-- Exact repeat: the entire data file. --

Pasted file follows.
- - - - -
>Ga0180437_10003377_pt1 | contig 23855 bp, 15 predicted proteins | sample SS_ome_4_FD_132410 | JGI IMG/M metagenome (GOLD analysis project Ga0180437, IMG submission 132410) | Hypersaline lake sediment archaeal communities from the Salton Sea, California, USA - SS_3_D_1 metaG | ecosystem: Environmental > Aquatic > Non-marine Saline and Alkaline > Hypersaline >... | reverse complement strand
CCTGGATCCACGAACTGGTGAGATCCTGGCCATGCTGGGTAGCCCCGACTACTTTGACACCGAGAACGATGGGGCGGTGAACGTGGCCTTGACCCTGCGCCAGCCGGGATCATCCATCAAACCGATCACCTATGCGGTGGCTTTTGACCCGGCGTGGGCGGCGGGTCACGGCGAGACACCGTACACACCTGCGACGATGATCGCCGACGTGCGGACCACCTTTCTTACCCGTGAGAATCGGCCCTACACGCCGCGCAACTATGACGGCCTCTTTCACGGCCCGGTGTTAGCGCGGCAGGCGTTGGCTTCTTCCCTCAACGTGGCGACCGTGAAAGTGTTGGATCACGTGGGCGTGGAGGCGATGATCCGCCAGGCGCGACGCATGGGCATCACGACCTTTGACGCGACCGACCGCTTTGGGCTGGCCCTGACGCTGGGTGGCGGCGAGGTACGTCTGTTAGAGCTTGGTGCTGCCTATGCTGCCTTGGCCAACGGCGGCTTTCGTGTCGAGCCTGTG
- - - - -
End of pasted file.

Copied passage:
>Ga0180437_10003377_pt1 | contig 23855 bp, 15 predicted proteins | sample SS_ome_4_FD_132410 | JGI IMG/M metagenome (GOLD analysis project Ga0180437, IMG submission 132410) | Hypersaline lake sediment archaeal communities from the Salton Sea, California, USA - SS_3_D_1 metaG | ecosystem: Environmental > Aquatic > Non-marine Saline and Alkaline > Hypersaline >... | reverse complement strand
CCTGGATCCACGAACTGGTGAGATCCTGGCCATGCTGGGTAGCCCCGACTACTTTGACACCGAGAACGATGGGGCGGTGAACGTGGCCTTGACCCTGCGCCAGCCGGGATCATCCATCAAACCGATCACCTATGCGGTGGCTTTTGACCCGGCGTGGGCGGCGGGTCACGGCGAGACACCGTACACACCTGCGACGATGATCGCCGACGTGCGGACCACCTTTCTTACCCGTGAGAATCGGCCCTACACGCCGCGCAACTATGACGGCCTCTTTCACGGCCCGGTGTTAGCGCGGCAGGCGTTGGCTTCTTCCCTCAACGTGGCGACCGTGAAAGTGTTGGATCACGTGGGCGTGGAGGCGATGATCCGCCAGGCGCGACGCATGGGCATCACGACCTTTGACGCGACCGACCGCTTTGGGCTGGCCCTGACGCTGGGTGGCGGCGAGGTACGTCTGTTAGAGCTTGGTGCTGCCTATGCTGCCTTGGCCAACGGCGGCTTTCGTGTCGAGCCTGTG